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Cover of A technical assessment of E10 and E20 petrol ethanol blends applied to non-automotive engines

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A Technical Assessment of E10 and E20 Petrol Ethanol Blends Applied to Non-Automotive Engines

Failure Mode and Effects Analysis of Engine Function and Component Design for Mercury Marine 15hp Outboard and Stihl FS45 Line-Trimmer Engines.
Orbital Engine Company
Report to Environment Australia, November 2002

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About this Assessment

The purpose of this report is to identify potential sources of system function failure of typical non-automotive engine applications, when used with ethanol-blended E20 fuel. The report also identifies possible sources of component failure, through the use of ethanol-blended E20 fuel, on two engine applications. The selected applications for investigation were a 15hp Outboard marine engine and a Line-trimmer engine.

A technique termed Failure Mode and Effect Analysis (FMEA) was used to perform the functional and design FMEAs detailed in this report. This technique is used throughout industry to enable objective assessment of designs, processes, systems and functions.

A functional FMEA was used to investigate the effect of ethanol-blended E20 fuel on various engine functions (eg. cold start, idle). The FMEA technique was repeated on four engine groups defined by typical applications. The groups were: Aircraft; Utility; Marine and Vehicle engines. The FMEA identified that investigation is required to determine the effects of E20 fuel on numerous engine functions.

The results of the functional FMEA tend to be biased as the data reflects test programs that are in place to evaluate engine operation on E10 and E20 fuels. This is illustrated in Figure 5, where aircraft and vehicle engine groups exhibit the highest risk priority number (RPN) since these engine groups show the highest detection rating (no control in place to detect failure). It must be noted that the RPN for the aircraft group is higher than the vehicle group due to the severity rating shown in Figure 1.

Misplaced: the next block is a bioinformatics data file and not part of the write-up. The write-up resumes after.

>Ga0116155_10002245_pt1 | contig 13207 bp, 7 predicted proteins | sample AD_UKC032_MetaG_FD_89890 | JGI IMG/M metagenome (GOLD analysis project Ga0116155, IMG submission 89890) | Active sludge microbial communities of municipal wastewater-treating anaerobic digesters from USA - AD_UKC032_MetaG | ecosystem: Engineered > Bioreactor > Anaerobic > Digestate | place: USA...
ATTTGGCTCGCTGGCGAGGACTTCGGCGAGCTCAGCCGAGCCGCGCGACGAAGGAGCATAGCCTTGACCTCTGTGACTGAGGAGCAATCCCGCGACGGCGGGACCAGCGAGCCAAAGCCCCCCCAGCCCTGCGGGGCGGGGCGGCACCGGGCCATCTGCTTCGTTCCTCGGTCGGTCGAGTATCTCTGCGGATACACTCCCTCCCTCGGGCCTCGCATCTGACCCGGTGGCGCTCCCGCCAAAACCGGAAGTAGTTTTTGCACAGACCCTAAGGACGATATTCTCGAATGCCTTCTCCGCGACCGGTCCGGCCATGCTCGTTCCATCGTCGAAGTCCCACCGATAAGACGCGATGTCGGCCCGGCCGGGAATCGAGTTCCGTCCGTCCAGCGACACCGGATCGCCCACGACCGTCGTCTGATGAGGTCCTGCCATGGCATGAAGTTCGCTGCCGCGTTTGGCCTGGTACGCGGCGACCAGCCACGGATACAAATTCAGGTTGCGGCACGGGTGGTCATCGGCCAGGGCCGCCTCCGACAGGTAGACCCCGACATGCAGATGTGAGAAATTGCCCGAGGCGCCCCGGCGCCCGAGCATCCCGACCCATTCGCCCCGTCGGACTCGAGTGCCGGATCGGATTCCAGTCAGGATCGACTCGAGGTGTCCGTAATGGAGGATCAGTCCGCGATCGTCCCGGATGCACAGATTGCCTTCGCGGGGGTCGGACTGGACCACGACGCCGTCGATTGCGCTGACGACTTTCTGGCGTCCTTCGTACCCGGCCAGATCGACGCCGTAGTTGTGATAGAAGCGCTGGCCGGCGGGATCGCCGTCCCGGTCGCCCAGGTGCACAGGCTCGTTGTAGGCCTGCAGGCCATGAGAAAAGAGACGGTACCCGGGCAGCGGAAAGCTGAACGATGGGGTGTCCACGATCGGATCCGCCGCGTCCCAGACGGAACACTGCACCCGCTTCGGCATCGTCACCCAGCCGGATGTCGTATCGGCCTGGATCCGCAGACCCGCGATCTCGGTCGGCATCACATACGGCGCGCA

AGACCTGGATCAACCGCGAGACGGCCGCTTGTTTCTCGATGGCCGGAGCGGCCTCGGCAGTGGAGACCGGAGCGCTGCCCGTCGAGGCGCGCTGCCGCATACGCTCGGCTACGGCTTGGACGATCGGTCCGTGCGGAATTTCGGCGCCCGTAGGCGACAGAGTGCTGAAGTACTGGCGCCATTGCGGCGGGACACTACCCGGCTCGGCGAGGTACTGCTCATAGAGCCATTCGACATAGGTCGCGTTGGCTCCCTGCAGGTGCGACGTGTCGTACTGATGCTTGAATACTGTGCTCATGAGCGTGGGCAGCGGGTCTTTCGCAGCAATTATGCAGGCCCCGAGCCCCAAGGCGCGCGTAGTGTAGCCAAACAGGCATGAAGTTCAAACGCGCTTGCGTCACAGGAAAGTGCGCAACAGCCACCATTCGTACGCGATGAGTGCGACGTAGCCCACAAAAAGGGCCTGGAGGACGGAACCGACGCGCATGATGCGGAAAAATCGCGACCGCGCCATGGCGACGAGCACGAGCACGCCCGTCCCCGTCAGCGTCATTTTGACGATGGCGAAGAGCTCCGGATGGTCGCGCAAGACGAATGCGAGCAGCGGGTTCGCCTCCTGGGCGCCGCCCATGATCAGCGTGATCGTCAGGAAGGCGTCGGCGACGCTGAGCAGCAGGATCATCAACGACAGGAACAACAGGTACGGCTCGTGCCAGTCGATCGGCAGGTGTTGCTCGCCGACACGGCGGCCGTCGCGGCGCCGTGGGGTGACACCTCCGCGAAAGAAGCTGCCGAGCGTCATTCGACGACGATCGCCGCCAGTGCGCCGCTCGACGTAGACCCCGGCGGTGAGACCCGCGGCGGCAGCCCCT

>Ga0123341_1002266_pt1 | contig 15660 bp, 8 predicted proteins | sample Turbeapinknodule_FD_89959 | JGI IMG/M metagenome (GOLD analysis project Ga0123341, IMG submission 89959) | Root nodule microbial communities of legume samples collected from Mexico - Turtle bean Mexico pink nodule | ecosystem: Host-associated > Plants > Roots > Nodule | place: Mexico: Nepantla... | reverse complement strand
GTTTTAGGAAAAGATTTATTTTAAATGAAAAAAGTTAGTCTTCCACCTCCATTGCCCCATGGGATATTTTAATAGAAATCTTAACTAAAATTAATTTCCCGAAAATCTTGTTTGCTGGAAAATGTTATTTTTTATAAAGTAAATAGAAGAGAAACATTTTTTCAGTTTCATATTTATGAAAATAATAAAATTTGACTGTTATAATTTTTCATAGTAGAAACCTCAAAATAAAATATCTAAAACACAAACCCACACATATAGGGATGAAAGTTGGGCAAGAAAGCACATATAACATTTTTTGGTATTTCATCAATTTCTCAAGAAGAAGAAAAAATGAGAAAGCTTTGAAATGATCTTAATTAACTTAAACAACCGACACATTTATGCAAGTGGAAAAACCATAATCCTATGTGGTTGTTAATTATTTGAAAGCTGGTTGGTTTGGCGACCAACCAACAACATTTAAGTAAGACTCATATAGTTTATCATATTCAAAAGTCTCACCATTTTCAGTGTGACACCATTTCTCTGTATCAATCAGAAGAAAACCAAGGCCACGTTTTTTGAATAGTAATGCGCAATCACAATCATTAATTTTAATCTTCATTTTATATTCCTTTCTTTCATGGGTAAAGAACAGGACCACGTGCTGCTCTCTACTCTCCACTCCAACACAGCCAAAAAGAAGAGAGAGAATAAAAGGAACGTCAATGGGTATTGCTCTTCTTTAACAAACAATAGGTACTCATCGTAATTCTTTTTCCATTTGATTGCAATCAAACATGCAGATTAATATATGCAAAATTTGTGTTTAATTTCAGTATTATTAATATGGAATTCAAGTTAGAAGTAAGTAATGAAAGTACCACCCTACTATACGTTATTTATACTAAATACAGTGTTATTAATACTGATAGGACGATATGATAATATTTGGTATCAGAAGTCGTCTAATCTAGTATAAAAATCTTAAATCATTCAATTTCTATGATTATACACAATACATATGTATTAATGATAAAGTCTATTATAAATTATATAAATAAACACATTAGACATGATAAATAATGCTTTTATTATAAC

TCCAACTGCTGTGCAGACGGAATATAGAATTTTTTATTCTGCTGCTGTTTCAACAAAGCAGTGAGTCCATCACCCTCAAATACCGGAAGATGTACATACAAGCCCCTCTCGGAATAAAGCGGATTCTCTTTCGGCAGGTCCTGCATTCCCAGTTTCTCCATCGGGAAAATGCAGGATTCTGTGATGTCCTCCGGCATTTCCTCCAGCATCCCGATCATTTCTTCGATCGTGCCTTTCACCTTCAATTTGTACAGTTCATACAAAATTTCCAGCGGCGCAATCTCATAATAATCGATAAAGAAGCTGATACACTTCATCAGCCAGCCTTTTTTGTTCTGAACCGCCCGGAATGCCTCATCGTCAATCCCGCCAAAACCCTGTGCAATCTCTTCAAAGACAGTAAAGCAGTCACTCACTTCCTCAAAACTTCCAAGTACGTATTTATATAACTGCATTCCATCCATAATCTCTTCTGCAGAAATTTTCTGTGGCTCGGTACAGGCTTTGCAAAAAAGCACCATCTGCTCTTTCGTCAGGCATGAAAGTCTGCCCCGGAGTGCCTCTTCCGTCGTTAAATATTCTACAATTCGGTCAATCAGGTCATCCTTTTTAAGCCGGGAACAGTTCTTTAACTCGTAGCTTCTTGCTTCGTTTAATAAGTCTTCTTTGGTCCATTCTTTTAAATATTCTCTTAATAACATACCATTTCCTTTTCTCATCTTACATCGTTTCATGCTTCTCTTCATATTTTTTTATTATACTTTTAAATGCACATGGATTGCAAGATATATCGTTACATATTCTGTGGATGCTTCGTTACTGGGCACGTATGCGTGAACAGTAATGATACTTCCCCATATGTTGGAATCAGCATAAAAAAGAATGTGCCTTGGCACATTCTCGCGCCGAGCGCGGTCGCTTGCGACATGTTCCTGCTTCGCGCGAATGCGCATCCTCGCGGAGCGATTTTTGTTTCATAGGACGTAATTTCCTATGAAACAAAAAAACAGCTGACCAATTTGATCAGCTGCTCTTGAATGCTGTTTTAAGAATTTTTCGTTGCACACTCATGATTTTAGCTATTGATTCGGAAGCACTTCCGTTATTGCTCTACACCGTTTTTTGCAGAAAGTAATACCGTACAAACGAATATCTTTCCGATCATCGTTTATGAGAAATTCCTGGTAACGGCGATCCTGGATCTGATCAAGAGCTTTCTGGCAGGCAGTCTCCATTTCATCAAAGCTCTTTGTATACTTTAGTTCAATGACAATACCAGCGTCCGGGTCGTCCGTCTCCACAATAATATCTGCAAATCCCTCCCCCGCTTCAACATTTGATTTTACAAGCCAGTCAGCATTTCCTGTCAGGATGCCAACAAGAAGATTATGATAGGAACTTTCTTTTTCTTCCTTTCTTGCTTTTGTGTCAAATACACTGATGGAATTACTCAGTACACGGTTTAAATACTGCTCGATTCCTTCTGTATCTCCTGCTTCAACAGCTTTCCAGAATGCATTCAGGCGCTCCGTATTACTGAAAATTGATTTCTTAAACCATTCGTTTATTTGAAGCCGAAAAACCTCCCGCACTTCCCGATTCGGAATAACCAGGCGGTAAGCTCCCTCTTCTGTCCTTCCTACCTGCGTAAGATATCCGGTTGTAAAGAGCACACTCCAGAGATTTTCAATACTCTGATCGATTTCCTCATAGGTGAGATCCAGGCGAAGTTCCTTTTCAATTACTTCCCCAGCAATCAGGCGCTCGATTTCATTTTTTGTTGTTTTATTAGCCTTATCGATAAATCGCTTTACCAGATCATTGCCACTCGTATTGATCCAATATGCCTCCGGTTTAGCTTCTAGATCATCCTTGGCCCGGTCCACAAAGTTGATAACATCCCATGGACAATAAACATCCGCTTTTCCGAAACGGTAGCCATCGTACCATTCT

Of particular concern is the use of E10 and E20 fuel for aircraft applications. Due to associated risks of engine failure, the use of E10 and E20 fuel use for this application is not recommended without successful completion of a comprehensive testing program approved by the appropriate aviation authorities.

A design FMEA was used to investigate the effect of ethanol-blended E10 and E20 fuel on the components of a 15hp Outboard marine engine and a Line-trimmer engine. The design FMEA for both engines highlighted the possibility of engine failure through: material compatibility with E10 and E20 fuel; enleanment; and gumming. Material compatibility was found to potentially cause engine damage through corrosion of critical bearing surfaces and external fuel leaks. Enleanment occurs as a result of the E10 and E20 fuel properties and leads to knock and pre-ignition in engines intended for use with regular gasoline. This effect was found to be potentially the main source of base engine component failure. Gumming was highlighted as a potential failure mode, due to the potential risk of fuel residues depositing on critical surfaces or causing blockages within components.

The FMEAs performed have investigated the effect of the use of E10 and E20 fuel on engine function. The analyses have highlighted potential failure modes and mechanisms of failure.

The FMEA technique is a valuable tool to identify potential component/ system design or functional issues, however rigorous verification techniques are required to fully ascertain functionality compliance. The outcome of an FMEA is a list of functions and components with an assigned objective risk priority number (RPN). The RPN is typically used to identify and rank the priority of components and functions that require verification. In conjunction with other inputs such as: warranty data; design studies; competitive analysis; etc, the FMEA is used to generate a verification plan that details the necessary analysis and testing required for validating component and/ or system function.

The potential failure modes as identified by the FMEAs presented in this report, require appropriate testing to establish whether these are in fact issues affecting the function of non-automotive engine applications, when used with ethanol-blended E10 and E20 fuel.